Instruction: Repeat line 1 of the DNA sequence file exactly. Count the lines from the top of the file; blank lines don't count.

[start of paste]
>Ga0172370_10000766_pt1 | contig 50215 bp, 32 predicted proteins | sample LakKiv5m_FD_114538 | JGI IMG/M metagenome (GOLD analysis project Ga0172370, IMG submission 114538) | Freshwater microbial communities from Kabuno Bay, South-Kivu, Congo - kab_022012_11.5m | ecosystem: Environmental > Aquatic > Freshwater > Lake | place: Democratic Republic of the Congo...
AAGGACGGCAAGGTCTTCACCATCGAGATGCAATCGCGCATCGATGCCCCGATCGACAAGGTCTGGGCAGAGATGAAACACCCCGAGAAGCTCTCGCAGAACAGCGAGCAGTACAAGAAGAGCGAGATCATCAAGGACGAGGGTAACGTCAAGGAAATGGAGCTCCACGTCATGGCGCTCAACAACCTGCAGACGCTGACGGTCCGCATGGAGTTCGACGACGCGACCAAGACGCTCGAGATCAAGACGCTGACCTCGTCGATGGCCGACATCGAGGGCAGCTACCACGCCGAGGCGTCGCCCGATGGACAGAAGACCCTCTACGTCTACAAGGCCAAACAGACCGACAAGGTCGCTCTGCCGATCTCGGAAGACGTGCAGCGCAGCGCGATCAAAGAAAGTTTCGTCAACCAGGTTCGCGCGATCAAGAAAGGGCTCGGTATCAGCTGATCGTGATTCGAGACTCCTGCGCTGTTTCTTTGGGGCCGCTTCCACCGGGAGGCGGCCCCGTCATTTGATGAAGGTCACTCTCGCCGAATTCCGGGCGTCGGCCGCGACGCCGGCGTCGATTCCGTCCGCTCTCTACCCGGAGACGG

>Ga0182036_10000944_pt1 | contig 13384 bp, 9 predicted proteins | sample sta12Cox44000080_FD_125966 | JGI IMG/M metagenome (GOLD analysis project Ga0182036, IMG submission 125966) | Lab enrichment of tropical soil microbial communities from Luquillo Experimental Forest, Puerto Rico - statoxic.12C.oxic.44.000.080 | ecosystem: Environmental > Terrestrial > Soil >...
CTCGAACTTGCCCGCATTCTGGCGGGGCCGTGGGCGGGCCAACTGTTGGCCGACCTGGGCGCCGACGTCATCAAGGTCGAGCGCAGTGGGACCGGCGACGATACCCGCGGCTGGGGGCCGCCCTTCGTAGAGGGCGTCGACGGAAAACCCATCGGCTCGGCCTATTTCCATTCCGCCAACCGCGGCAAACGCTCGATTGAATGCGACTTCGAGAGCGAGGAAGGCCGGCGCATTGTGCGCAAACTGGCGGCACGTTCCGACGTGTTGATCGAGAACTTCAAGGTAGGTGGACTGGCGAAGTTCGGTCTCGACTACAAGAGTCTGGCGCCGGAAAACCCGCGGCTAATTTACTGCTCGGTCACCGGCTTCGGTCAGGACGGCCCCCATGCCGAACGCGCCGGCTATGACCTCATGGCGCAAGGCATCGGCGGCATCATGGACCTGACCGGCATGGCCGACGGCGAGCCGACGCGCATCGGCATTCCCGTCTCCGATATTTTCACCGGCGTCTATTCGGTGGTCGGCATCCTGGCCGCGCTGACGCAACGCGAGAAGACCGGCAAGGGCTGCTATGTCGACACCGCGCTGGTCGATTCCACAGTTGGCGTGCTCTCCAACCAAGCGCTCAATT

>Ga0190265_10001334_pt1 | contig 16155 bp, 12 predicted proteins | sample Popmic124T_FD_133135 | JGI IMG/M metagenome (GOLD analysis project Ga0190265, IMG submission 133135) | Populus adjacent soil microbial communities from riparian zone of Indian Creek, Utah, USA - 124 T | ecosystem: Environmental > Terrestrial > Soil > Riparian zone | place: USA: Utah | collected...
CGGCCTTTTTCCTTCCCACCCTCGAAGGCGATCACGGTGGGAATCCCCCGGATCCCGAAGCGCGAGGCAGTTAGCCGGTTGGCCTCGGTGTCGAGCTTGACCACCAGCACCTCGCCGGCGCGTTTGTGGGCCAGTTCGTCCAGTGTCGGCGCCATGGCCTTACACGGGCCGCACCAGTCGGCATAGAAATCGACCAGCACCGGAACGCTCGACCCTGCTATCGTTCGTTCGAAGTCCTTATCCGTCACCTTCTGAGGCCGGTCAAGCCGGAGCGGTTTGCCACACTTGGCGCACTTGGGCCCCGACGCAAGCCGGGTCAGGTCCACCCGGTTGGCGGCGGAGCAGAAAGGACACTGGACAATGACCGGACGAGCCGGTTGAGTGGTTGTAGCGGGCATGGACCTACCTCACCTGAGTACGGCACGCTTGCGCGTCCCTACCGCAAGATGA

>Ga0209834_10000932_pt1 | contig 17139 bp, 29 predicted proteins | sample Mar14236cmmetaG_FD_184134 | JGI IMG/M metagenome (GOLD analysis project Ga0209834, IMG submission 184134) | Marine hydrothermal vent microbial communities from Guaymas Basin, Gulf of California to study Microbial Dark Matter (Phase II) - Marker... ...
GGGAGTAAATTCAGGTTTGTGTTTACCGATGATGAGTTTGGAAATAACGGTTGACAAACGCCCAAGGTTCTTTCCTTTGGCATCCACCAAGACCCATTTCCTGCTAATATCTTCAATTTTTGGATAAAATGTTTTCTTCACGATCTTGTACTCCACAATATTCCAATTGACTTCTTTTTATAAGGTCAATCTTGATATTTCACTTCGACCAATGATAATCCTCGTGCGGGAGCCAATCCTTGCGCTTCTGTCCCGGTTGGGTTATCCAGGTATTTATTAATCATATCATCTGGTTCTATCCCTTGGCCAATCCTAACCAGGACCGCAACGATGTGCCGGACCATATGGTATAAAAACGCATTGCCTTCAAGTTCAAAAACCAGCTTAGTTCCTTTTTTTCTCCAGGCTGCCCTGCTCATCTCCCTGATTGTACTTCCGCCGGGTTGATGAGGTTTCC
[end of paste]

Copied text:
>Ga0172370_10000766_pt1 | contig 50215 bp, 32 predicted proteins | sample LakKiv5m_FD_114538 | JGI IMG/M metagenome (GOLD analysis project Ga0172370, IMG submission 114538) | Freshwater microbial communities from Kabuno Bay, South-Kivu, Congo - kab_022012_11.5m | ecosystem: Environmental > Aquatic > Freshwater > Lake | place: Democratic Republic of the Congo...